Once Upon a Kiss was a gem of a novel by Jayne Fresina. I had expected that a book ‘inspired’ by Jane Austen’s “Pride and Prejudice” would be very much like most books inspired by classics turn out to be—a pleasant read but not extraordinary. This book defied my expectations, and was lovely, sweet, and a pleasure to read.
Justina Penny is a high-spirited trouble magnet of a girl living in Hawcombe Prior, a small rural town far from London. Her older sister Catherine is considered to be a beauty, and her mother expects Catherine to make a fine match. Justina, on the other hand, is a bumbling sweetheart of a girl, always putting her foot or mouth wrong but also always going out of her way to help a friend or stranger, and no one, except maybe her father, the town doctor, expects too much of her. She also has the rather endearing habit of writing down everything that she has done wrong on a nightly basis. One evening, during an ill-planned rescue of a friend’s pet pig, she encounters Mr. Darius Wainwright, who happens to be the new owner of Midwitch Manor, and tumbledown estate in Hawcombe Prior. Darius is reserved, elegant, and aloof, and Justina has an unfortunate history with him—they had met before, and under difficult circumstances.
Suddenly he closed his eyes and saw a flash of stockings with pink silk garters….Dear God. It couldn’t be. Not again. He opened his eyes. She was watching him, hands on her waist. It was her. The lunatic assailant of Bath.
Underlying the whole story, of course, is the parallel story from “Pride and Prejudice” which Justina and her friends ‘The Book Club Belles’ are reading aloud and are slightly obsessed with. Of course, many comparisons are drawn, some obviously marked upon and some allowed to be more subtle. It isn’t a stretch of imagination to see that Darius is the ‘Mr. Darcy’ stand-in, and Justina enjoys teasing her sister about this point. Justina, on the other hand, frequently remarks that she finds Mr. Darcy boring, and that Wickham would be much more to her taste.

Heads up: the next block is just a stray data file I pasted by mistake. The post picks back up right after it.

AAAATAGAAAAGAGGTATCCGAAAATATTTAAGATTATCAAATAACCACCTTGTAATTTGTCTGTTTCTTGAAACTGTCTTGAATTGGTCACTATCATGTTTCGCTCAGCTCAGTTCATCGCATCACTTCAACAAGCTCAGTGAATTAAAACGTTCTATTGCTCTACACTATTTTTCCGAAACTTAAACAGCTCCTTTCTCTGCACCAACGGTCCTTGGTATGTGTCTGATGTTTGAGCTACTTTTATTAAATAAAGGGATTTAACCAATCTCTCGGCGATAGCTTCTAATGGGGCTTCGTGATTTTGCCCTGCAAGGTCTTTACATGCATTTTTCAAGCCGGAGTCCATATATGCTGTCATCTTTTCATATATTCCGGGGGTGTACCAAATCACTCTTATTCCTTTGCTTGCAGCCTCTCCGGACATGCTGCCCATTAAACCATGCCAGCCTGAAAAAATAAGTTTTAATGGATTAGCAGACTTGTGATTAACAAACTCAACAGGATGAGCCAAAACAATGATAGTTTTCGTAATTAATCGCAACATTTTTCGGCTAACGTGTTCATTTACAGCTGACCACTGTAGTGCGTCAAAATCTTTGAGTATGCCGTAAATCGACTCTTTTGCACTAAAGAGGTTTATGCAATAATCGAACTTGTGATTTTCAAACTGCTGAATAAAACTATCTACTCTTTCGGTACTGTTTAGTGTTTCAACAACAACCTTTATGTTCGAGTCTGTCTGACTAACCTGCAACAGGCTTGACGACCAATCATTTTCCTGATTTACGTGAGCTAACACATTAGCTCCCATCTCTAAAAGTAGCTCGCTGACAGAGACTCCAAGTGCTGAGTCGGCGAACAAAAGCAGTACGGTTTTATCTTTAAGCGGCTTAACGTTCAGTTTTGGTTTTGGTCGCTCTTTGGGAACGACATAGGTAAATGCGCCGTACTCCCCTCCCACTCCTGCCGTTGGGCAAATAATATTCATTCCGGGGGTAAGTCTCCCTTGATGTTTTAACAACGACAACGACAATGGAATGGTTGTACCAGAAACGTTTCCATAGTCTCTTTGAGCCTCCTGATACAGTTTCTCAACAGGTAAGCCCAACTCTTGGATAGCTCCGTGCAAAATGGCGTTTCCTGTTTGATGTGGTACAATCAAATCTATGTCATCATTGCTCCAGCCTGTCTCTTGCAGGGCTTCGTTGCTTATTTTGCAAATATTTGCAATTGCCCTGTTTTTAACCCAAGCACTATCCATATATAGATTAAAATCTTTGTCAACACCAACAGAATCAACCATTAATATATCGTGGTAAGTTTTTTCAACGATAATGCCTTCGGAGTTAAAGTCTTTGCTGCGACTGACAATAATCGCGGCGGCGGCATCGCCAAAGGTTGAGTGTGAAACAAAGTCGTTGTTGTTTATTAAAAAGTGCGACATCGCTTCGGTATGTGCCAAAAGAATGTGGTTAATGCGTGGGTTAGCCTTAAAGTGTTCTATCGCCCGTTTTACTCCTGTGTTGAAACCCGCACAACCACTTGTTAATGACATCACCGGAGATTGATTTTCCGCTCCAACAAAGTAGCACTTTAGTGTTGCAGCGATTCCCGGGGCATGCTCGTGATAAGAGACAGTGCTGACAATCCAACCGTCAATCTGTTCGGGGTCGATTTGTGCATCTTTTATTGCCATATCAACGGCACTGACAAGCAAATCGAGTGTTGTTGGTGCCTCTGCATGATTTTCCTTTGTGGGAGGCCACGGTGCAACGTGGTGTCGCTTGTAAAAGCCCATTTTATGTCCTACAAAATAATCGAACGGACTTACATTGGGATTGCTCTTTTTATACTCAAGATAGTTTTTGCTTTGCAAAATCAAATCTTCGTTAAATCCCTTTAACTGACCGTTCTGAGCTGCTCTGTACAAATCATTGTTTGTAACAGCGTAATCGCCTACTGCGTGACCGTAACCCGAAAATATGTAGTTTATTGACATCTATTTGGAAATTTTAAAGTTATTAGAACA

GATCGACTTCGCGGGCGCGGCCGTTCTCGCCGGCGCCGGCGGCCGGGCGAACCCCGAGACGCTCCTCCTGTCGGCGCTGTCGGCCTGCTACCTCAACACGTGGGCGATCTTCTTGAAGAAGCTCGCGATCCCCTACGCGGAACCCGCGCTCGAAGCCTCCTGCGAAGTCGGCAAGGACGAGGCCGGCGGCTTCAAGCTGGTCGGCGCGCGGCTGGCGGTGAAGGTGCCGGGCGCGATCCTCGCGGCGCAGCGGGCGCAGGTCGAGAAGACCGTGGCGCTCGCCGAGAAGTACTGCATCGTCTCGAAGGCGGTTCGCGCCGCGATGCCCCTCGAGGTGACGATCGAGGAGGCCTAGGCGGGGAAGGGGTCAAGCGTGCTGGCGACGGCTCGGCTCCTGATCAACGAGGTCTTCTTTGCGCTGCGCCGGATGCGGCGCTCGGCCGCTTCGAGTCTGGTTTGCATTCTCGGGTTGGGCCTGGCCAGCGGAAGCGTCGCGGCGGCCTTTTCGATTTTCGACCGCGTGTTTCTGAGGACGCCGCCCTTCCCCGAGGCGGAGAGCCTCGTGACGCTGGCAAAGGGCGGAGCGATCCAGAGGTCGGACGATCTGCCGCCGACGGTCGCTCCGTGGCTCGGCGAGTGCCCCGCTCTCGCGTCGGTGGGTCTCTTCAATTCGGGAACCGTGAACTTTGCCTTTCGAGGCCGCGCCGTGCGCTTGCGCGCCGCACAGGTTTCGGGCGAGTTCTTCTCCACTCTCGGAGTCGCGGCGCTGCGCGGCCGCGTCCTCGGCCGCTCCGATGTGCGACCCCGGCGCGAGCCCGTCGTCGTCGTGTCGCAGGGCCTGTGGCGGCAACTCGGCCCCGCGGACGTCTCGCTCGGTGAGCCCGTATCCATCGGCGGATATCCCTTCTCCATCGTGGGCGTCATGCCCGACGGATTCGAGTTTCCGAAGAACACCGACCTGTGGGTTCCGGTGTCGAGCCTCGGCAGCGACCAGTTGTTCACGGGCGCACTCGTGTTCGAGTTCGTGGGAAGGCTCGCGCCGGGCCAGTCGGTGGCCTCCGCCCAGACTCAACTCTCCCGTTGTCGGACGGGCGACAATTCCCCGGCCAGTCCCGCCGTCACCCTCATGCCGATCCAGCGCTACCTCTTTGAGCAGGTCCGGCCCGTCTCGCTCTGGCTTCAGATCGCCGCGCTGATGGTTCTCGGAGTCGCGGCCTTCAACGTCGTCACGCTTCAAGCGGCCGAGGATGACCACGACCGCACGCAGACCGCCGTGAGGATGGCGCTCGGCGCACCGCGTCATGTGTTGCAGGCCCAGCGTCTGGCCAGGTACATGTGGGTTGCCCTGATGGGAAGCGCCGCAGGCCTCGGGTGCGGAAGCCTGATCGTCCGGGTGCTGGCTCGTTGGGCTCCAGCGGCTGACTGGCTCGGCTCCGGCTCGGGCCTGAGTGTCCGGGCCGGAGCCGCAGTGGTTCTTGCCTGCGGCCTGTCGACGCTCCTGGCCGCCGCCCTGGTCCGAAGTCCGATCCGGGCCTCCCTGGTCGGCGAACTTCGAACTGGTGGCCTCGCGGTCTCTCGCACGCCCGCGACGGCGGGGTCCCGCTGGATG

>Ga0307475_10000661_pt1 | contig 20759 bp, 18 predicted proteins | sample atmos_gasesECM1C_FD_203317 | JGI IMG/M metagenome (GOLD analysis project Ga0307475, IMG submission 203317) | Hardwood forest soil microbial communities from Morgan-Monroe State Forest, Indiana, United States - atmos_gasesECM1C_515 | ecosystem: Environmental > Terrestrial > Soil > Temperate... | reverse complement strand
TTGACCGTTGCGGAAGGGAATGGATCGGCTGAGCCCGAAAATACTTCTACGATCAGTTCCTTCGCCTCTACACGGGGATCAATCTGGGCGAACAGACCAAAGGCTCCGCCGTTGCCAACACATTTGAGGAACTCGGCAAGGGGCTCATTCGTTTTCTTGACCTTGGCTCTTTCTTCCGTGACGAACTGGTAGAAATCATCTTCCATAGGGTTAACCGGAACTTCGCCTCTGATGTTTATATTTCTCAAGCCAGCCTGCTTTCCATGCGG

“I still prefer Mr. Wickham,” snapped Justina. “He is ten times more fun than that old windbag Darcy.”
Despite the fact that Darius and Justina are completely different people, they are inexorably drawn to each other. The sparks they throw off each other are the type that ignite, and Justina’s outgoing yet caring nature is exactly what Darius needs. The questions remains, can they survive youthful indiscretions, starry-eyed young ladies, marriage minded mamas, and the perfection of fictional heroes to find their happily every after?
As mentioned, this is a lovely book. The characters are sparkling, and Darius and Justina are marvelous, unforgettable characters. There is some wonderful character growth, and both Justina and Darius are changed for the better by the end of this book. The “Pride and Prejudice” component doesn’t dominate, but is used a touchstone and as a ‘compare and contrast’ between the “Pride and Prejudice” characters and the ‘real’ people who inhabit “Once Upon a Kiss.” It’s very well done, especially in moments where Justina realizes that life and novel are not the same.
Oh, poor, innocent Cathy, she thought, feeling so much older and wiser. With a head already turned by the fantasy of Mr. Darcy, her sister was ready to fall, mooneyed, over the first man who bore slight resemblance to the character. Romantic novels had much to answer for.
I enjoyed this book, highly recommend it, and hope you enjoy it also!
n the sleepy village of Hawcombe Prior, five young ladies of the local book society are reading a salacious romance called Pride and Prejudice. Upon finishing the book, the ladies race to find their own Mr. Darcy, and the handsome, mysterious Darius Wainwright is the perfect mark.
Justina Penny can’t understand why her fellow Belles are starry-eyed in the newcomer’s arrogant presence. But if the town’s only eligible bachelor marries anyone, it should be her sweet, beautiful sister. And it’s up to Justina to make it happen. How could this plan possibly go wrong?